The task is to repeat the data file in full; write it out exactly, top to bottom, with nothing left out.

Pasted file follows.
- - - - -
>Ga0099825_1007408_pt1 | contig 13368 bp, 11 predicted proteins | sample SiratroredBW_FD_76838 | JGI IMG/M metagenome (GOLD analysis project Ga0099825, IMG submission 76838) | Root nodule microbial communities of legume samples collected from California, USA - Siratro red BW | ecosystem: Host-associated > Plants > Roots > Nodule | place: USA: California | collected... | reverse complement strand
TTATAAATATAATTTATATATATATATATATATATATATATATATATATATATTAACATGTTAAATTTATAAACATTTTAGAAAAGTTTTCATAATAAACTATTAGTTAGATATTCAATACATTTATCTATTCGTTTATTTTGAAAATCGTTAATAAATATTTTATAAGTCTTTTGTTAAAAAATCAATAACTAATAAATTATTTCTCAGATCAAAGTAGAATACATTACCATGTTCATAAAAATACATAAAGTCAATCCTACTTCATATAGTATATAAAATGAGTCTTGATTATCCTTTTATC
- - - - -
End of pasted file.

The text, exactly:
>Ga0099825_1007408_pt1 | contig 13368 bp, 11 predicted proteins | sample SiratroredBW_FD_76838 | JGI IMG/M metagenome (GOLD analysis project Ga0099825, IMG submission 76838) | Root nodule microbial communities of legume samples collected from California, USA - Siratro red BW | ecosystem: Host-associated > Plants > Roots > Nodule | place: USA: California | collected... | reverse complement strand
TTATAAATATAATTTATATATATATATATATATATATATATATATATATATATTAACATGTTAAATTTATAAACATTTTAGAAAAGTTTTCATAATAAACTATTAGTTAGATATTCAATACATTTATCTATTCGTTTATTTTGAAAATCGTTAATAAATATTTTATAAGTCTTTTGTTAAAAAATCAATAACTAATAAATTATTTCTCAGATCAAAGTAGAATACATTACCATGTTCATAAAAATACATAAAGTCAATCCTACTTCATATAGTATATAAAATGAGTCTTGATTATCCTTTTATC